2001-Mon Mar 27 12:32:50 EDT 2017
Vetstreet. All rights reserved. Powered by Brightspot.
Vetstreet does not provide medical advice, diagnosis, or treatment. See Additional Information ›
Feline calicivirus causes cold-like symptoms, but so long as a cat is vaccinated, he or she shouldn’t have to suffer. The vaccine against the virus is a core vaccine given in combination with those against other serious viruses.
Feline calicivirus (FCV) typically causes upper respiratory disease in cats. It is one of the two major viral causes of respiratory infection in cats (feline herpesvirus 1 or FHV-1 is the other). Cats may experience mild symptoms but some do suffer severe, life-threatening manifestations of this infection.
This is a core vaccine. All kittens and cats should receive this vaccination. It is generally given as part of a combination vaccine that also protects against FHV-1 and panleukopenia.
This vaccine is administered by subcutaneous injection (injection under the skin) or by intranasal delivery (nose drops).
While your veterinarian is always the best guide for making vaccination decisions, according to the American Association of Feline Practitioners 2006 Feline Vaccination Guidelines, the following schedule is recommended for cats and kittens:
Administering a vaccine is a medical procedure, and there are times when a vaccine may not be recommended. For example, your veterinarian may advise against vaccinating an animal that is currently sick, pregnant, or may not have adequate immune system functioning to respond to a vaccination. For pets with a previous history of vaccine reactions, the potential risk of a future vaccine reaction should be weighed against the potential benefits of vaccination. These and other issues are evaluated when deciding what is best for your pet.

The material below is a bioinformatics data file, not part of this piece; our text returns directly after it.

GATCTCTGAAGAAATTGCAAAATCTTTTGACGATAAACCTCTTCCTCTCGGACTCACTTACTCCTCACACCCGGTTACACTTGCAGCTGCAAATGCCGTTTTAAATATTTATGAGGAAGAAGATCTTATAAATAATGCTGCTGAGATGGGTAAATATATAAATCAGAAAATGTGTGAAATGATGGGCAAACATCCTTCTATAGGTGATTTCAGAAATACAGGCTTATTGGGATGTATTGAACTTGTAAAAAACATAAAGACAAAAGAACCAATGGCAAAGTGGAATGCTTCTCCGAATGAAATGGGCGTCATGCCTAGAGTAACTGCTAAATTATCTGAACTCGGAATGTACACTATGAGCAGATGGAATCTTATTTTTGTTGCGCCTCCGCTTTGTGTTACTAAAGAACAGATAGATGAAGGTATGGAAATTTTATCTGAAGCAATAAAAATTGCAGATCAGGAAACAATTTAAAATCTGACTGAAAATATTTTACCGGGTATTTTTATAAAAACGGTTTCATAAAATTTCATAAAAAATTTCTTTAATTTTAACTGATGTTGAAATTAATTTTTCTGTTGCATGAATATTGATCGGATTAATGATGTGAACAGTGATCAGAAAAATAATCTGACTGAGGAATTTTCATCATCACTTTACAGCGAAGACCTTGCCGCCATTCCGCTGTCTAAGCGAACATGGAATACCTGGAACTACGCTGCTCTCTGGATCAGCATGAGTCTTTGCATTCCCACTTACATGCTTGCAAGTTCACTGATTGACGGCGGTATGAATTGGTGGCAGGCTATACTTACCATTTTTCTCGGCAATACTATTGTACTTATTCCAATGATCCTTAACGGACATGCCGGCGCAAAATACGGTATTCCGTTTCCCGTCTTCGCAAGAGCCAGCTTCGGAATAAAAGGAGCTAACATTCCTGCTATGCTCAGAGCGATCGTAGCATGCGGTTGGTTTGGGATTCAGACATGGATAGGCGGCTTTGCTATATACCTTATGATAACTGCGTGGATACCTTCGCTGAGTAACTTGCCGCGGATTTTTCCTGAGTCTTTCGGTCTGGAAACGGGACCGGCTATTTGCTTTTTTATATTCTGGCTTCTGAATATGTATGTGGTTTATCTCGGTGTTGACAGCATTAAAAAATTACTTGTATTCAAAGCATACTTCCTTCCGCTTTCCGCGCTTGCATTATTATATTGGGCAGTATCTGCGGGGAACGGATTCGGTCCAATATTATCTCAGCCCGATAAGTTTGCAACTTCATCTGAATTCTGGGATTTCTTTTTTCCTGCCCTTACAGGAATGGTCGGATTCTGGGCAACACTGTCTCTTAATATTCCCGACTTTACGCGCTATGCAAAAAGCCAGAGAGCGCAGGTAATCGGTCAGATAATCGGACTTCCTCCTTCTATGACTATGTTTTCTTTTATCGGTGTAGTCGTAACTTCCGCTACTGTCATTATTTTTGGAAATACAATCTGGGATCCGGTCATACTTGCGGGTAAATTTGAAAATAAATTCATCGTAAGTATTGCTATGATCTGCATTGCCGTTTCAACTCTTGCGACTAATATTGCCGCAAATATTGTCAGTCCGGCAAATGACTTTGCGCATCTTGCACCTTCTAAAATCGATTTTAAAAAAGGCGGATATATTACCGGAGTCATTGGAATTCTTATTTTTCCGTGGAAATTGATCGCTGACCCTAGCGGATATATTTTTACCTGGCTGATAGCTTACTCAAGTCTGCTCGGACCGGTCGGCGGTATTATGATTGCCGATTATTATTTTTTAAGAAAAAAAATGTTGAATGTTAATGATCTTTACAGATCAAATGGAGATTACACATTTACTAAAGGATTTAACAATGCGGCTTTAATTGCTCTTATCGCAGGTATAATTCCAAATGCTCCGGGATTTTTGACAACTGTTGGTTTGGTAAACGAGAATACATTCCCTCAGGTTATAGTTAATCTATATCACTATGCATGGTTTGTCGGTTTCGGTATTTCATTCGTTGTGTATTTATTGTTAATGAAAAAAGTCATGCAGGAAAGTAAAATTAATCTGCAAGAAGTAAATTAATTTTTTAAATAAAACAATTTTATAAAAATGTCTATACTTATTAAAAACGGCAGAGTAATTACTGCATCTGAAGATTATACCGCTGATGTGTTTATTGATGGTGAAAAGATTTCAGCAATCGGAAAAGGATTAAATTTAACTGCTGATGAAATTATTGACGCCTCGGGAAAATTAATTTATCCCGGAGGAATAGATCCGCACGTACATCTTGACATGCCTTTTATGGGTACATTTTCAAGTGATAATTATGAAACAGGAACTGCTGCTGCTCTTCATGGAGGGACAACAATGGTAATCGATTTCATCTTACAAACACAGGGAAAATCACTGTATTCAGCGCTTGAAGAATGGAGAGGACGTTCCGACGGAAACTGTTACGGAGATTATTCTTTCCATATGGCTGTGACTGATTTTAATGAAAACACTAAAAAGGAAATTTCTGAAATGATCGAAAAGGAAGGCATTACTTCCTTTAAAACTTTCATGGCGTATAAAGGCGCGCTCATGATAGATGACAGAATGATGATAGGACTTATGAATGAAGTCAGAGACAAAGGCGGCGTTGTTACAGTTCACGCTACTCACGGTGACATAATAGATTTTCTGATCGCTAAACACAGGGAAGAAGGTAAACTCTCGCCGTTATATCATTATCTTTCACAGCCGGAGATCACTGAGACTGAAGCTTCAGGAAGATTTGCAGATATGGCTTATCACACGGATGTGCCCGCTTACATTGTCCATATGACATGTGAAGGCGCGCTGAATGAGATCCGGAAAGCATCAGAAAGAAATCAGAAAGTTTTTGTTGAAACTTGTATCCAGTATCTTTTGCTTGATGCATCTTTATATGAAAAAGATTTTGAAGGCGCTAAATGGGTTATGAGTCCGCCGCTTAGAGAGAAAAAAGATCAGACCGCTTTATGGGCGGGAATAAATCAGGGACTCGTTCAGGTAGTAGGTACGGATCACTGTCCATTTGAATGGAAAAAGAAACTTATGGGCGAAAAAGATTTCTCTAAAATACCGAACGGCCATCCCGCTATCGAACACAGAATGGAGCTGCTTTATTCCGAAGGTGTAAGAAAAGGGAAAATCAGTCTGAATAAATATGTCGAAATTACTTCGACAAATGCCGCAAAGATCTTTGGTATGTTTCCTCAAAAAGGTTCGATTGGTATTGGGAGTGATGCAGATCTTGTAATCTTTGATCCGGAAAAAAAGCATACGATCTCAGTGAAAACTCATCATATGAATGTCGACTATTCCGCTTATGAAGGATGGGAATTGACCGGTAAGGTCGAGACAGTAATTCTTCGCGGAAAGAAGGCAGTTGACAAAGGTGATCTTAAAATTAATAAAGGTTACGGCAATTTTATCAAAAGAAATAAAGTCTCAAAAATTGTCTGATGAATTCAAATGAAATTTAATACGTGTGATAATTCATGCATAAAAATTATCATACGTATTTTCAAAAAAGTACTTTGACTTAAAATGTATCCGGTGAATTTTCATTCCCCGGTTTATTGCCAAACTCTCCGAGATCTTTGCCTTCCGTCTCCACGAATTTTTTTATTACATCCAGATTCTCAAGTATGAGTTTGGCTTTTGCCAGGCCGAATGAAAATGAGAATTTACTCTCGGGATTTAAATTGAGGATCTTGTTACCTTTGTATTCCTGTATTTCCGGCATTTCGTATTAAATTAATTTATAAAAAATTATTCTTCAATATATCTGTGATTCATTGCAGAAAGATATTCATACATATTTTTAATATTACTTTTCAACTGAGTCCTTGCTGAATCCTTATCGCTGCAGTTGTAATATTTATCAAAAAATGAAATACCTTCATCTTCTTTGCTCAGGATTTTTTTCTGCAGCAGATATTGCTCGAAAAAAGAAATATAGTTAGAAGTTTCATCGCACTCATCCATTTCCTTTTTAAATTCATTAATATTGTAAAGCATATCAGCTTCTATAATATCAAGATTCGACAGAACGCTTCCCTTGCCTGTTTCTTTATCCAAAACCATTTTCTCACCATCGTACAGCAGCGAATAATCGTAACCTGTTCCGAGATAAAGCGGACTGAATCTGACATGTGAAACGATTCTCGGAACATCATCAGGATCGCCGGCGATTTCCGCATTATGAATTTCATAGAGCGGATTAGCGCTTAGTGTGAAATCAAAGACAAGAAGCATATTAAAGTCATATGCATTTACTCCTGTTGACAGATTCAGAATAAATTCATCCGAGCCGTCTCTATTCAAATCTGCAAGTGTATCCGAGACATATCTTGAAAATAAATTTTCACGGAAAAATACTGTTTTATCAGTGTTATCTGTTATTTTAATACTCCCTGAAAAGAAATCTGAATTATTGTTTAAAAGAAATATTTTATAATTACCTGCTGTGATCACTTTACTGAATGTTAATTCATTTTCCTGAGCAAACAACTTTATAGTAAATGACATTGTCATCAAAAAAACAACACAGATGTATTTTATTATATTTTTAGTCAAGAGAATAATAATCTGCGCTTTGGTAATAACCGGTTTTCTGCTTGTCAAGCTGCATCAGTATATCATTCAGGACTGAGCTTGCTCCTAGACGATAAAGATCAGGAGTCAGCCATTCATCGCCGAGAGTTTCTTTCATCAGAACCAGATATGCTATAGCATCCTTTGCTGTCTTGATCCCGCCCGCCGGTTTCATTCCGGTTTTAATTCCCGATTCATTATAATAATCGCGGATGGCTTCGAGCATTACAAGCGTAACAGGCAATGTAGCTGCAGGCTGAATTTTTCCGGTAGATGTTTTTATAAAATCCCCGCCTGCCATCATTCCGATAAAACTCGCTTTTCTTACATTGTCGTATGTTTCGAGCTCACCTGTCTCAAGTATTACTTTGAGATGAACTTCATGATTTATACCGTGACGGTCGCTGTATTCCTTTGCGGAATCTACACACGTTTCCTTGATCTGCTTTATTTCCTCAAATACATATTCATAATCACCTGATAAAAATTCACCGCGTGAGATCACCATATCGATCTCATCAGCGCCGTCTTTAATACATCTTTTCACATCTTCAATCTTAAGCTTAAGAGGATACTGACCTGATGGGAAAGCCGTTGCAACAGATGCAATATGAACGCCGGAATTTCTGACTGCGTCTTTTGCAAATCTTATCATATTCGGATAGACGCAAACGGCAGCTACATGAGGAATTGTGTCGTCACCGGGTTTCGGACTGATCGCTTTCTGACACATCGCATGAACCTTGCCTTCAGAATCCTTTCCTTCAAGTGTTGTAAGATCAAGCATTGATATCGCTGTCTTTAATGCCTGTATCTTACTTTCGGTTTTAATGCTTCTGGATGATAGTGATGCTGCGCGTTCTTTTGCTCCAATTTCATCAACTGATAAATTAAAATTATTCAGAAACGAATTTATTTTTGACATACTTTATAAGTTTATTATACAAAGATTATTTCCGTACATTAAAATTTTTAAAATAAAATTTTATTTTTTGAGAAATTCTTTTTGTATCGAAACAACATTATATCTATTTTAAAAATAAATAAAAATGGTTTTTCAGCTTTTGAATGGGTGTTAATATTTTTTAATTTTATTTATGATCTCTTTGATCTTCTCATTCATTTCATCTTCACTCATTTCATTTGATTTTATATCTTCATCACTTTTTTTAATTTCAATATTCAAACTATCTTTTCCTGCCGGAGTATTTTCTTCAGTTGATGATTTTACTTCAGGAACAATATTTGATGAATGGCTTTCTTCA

There is no recommended alternative to vaccination in the case of feline calicivirus.
Cats that go outdoors, live with other cats, or visit grooming or boarding facilities are at greater risk for exposure to FCV compared with cats that stay indoors and have limited contact with other cats.
Keeping sick cats separated from healthy cats can reduce the likelihood of spreading FCV. Any new kitten or cat being introduced into the home should be examined by a veterinarian as soon as possible and separated from all other household pets for a quarantine period. Any problems or signs of illness should be reported to your veterinarian before introducing the new cat to your other pets. If your cat is known or suspected to be infected with FCV, contact your veterinarian promptly to discuss how you can protect your other pets.
American Association of Feline Practitioners 2006 Feline Vaccination Guidelines
This article was reviewed by a Veterinarian.
Like this article? Have a point of view to share? Let us know!
Bartonella is a type bacteria that can be transmitted to cats, dogs and humans from exposure to infected fleas and…
Want to give your pup yummy, low-calorie treats? We’ve got the skinny on which foods are OK to feed him.
Not sure about food puzzles? Our veterinarian reveals why the payoff for your pet is well worth any extra work.
With these simple dental care tips, you can help keep your canine’s adorable smile shiny and healthy for life.
The friendly and inquisitive LaPerm has an easy-care coat that comes in a variety of colors and patterns.
Check out our collection of more than 250 videos about pet training, animal behavior, dog and cat breeds and more.
Wonder which dog or cat best fits your lifestyle? Our new tool will narrow down more than 300 breeds for you.
Thank you for subscribing.